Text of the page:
The hypothesis will be stated in positive terms. It is to be understood that a hypothesis is a "theory" or possible truth and that research to determine the truth related to the hypotheses stated here is of obvious importance. Inventive means for obtaining data for this suggested research are given below.
HYPOTHESIS: Rotation by the Earth of the complex electromagnetic oscillations known collectively as Schumann resonances forms electromagnetic vortices which move in unknown ways over the surface of the Earth. These vortices may be potential sources of great energy.
There is a spot on the Sherman ranch in Nevada, owned by Robert Bigelow, where UFO activity is said to be very high.. Col.
John Alexander operates the National Institute of Discovery Science which Bigelow set up to sponsor scientific research into phenomena related to UFOs.
This inventor herein has first hand memory of the "Philadelphia Story" in which the mine sweeper IX97 was moved back in time two weeks from a location in the water just off a birth in the Philadelphia navy yard to a previous location docked at Newport News, Virginia. As told by Dr. Horton of Bell Laboratories who made the trip, the power of three phase 7.5Hz generators were brought up and up in an attempt to move down the bay by one hour.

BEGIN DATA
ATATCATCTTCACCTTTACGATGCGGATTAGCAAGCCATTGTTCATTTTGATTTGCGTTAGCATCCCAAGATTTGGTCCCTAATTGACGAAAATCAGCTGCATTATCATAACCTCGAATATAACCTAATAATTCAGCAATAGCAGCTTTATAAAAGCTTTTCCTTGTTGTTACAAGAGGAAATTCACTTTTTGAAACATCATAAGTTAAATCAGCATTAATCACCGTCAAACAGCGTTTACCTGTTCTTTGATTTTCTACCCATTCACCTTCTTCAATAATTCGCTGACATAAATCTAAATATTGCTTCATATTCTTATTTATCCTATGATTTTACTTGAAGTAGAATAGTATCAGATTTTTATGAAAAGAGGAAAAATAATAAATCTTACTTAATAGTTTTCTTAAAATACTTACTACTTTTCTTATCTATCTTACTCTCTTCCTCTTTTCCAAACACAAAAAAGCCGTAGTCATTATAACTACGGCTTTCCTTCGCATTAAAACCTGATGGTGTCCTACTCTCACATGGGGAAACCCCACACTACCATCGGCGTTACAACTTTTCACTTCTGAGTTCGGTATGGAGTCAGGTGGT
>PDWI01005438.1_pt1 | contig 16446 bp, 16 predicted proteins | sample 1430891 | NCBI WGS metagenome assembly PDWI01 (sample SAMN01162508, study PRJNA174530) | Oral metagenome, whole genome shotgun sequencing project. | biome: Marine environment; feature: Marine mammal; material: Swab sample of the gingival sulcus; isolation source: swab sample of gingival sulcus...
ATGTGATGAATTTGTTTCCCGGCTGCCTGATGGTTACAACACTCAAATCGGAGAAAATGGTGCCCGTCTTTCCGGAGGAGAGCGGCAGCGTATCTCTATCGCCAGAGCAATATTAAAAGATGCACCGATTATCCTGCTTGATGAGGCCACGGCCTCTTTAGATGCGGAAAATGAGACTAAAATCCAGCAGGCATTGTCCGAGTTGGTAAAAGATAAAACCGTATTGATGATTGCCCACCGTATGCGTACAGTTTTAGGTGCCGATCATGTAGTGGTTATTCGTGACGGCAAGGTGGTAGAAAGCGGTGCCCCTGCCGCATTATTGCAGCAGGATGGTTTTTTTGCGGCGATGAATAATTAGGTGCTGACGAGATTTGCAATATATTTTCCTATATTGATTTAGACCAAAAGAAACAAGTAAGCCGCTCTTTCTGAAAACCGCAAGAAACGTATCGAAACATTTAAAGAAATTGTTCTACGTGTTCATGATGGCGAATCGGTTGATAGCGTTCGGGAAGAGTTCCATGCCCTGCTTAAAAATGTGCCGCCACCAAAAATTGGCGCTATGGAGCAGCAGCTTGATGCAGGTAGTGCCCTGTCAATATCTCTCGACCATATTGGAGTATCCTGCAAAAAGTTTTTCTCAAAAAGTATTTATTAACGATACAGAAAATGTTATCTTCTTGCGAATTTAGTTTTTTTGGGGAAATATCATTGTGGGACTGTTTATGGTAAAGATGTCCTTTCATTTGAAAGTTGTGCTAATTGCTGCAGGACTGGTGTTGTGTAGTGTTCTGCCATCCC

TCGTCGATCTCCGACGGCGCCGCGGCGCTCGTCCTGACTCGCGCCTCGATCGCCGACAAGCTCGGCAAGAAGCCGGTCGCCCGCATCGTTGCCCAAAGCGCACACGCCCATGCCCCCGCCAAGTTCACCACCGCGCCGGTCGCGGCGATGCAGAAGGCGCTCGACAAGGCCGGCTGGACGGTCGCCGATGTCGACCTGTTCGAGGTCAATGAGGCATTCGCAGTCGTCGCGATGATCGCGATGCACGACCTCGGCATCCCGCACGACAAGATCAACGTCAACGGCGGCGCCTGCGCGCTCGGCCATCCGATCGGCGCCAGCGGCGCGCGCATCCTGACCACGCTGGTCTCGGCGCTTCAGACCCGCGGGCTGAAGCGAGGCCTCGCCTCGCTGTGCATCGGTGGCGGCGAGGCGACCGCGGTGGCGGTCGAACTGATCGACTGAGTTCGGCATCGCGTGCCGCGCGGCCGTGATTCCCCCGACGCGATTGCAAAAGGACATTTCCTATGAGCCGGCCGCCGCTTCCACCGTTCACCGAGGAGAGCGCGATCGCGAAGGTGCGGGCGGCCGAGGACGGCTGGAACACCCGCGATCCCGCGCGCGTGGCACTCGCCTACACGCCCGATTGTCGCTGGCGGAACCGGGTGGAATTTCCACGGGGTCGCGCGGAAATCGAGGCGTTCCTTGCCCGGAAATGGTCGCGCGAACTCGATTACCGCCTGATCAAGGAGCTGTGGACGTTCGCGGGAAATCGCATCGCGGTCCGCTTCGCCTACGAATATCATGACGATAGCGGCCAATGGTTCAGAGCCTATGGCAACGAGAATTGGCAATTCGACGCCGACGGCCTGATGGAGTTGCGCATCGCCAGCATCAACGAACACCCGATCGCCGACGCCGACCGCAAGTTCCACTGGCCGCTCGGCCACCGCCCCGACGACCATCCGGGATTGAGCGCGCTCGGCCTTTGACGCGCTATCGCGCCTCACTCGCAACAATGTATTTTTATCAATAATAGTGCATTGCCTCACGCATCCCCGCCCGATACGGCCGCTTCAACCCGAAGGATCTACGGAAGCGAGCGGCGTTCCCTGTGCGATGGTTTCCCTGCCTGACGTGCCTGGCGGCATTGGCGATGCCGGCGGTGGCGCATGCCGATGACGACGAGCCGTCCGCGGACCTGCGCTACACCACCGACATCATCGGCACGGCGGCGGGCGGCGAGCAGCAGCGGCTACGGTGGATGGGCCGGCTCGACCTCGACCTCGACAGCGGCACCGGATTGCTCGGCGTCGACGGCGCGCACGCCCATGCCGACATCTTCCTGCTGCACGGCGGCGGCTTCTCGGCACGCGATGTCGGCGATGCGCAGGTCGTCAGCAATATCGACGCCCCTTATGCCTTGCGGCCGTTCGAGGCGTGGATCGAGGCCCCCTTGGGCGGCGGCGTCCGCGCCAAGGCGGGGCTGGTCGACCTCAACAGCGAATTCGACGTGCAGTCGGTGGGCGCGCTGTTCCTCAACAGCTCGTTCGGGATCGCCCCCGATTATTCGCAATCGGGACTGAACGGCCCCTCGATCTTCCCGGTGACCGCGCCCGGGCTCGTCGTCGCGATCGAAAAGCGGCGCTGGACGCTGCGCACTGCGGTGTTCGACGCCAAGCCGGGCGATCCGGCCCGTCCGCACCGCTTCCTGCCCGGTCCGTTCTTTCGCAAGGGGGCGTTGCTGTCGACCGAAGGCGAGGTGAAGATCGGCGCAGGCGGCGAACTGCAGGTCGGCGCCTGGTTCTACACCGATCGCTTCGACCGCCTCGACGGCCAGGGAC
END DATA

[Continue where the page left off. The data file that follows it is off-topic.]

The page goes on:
When nothing happened with full power, they moved the frequency slightly and instantly jumped to Newport News, Virginia. The indication is that the generators suddenly became synchronous with the Earth's 7.32 coherent frequency and produced the two week time shift.
Unmodified minesweepers used a single phase current generator to run a very, large current through huge cables draped into the water from the bow, along both sides of the boat connecting to a generator on the fantail. The frequency used was about 7.5 Hz matching the resonant frequency of the German magnetic ship detector.
The detector consisted of a sealed tube with a permanent magnet sliding in oil inside the tube. Springs at either end gave the mechanism a resonance of about 7.5 Hz. It is believed that the choice of this frequency close to the Earth's resonance was purely coincidental.
The IX97 was outfitted with three special current generators tied to a large control panel with circuitry which held their output currents 120° in phase angle. The three currents were fed into the two cables along the port and starboard sides and the third to a cable hanging on masts just above the cabin. The currents, tied together at the bow, added to zero.
The IX97 was thus outfitted very quickly by the General Electric Co., as the inventor herein members. It is likely that Tesla's early experiments in moving objects with rotating magnetic fields were not repeated and therefore the significance of synchronizing with the Earth's resonance was not recognized.
For a complete account of the authors experience with the "Philadelphia Story" please refer to a book, HYPOTHESES, written by the inventor of this patent application and available from bookstores using R.R.Bowker's Books in Print.
QUESTION: Could extraterrestrial spacecraft be using an electromagnetic vortex, consistently operating at the Sherman ranch, to obtain energy for teleporting to and from a home planet?